College and graduate-school attendees have two general sources of money when borrowing to pay for their education: government-backed loans and private loans provided by a bank or some other lender. The government-backed loans are almost always cheaper, but they are capped at about $5,000 per year. Nonetheless, many students will end up with private loans before they have maxed out what they can borrow through the government-guaranteed system. That's because brokers get paid more to sell private loans.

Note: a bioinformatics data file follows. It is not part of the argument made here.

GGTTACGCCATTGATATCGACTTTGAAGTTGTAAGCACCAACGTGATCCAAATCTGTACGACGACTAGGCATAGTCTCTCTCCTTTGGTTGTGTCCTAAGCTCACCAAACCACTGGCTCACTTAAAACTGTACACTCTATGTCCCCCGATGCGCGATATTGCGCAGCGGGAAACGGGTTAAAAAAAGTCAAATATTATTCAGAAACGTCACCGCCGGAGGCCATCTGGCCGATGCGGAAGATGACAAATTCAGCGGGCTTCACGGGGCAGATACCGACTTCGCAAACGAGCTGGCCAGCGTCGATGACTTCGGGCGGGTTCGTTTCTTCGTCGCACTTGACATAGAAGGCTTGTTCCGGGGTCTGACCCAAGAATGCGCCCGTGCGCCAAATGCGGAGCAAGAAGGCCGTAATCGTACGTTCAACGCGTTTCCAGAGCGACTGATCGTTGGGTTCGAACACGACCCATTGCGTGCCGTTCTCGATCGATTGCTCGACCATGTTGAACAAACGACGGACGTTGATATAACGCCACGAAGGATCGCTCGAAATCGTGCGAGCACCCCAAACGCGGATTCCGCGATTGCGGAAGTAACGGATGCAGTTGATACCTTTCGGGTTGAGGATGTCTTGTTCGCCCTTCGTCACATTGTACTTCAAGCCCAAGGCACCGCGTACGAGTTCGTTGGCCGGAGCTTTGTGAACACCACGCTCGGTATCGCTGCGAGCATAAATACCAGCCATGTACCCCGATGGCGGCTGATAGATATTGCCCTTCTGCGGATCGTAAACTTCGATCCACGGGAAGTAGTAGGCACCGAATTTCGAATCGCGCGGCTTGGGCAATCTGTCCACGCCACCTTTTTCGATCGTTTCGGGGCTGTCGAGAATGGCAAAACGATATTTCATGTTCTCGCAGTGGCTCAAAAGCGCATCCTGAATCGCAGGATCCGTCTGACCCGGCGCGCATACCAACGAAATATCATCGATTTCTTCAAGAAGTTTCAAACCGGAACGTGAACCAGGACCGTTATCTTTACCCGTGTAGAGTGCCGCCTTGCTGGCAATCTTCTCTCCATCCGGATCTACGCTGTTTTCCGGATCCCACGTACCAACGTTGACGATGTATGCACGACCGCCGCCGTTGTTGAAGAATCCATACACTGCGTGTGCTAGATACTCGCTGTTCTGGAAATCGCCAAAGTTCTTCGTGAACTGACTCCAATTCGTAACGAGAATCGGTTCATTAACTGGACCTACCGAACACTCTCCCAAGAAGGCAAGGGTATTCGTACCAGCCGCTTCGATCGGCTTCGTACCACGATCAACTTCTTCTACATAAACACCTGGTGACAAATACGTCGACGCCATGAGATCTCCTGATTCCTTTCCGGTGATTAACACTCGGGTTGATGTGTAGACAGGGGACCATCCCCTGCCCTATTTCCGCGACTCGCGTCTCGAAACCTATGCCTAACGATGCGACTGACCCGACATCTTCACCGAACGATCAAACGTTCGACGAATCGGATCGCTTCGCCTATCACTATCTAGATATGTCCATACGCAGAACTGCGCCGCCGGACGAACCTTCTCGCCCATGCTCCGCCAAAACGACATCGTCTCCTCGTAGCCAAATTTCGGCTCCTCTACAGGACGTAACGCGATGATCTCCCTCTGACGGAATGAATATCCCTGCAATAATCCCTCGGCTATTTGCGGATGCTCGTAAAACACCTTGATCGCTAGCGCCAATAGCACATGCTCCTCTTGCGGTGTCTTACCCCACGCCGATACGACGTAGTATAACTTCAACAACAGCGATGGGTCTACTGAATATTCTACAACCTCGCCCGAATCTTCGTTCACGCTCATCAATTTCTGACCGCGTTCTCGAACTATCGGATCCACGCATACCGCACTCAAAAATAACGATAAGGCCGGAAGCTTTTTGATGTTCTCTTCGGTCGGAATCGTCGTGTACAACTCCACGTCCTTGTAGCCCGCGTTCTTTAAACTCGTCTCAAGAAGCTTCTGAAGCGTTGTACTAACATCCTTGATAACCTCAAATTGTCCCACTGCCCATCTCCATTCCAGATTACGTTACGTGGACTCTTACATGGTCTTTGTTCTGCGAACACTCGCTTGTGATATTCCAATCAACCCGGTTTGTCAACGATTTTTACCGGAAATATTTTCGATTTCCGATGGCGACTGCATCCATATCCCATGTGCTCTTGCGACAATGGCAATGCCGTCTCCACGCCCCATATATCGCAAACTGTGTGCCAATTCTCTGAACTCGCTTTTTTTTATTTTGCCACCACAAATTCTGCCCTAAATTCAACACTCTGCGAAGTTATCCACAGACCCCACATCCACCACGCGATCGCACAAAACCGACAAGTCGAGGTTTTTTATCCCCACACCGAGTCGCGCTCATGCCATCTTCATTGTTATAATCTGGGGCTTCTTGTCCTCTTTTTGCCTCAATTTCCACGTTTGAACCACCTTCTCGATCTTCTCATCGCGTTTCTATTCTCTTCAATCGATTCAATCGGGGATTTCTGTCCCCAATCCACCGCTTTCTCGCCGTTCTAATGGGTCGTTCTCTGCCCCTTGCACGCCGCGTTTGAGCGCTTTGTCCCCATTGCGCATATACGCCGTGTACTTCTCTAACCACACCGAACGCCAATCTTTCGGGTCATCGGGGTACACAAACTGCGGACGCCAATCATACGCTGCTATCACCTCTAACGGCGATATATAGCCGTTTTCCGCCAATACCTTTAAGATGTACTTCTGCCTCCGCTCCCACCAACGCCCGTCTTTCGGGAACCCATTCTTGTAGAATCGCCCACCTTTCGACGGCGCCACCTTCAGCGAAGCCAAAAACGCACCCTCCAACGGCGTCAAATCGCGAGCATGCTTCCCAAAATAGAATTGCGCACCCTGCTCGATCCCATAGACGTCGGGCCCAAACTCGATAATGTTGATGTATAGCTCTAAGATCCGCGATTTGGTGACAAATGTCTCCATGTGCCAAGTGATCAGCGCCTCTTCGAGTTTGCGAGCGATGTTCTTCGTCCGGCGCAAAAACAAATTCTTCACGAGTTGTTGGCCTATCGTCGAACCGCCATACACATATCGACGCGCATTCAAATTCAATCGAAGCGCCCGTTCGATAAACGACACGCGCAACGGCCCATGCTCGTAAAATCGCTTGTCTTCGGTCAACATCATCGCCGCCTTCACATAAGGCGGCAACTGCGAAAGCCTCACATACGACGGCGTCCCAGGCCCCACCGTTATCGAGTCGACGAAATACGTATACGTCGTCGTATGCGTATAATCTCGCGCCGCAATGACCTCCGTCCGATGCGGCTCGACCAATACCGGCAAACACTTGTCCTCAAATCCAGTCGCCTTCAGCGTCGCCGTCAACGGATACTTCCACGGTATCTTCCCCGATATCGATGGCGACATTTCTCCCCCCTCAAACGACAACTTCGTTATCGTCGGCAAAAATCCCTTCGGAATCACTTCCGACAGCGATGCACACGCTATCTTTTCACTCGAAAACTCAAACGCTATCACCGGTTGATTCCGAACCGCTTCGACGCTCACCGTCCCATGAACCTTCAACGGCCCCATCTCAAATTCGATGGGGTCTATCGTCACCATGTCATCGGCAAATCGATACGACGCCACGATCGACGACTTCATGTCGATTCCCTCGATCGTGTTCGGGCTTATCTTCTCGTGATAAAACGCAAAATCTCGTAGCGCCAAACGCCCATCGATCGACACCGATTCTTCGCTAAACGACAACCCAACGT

What's worse, many students end up leaving college with an amount of debt that they are never going to be able to afford. Lauren Saunders of the National Consumer Law Center says the CFPB should require schools to certify the loan packages being given to their students. She believes that many schools would rein in abusive practices if they had to sign off on them. "At the very least, the school would know what is going on," says Saunders.
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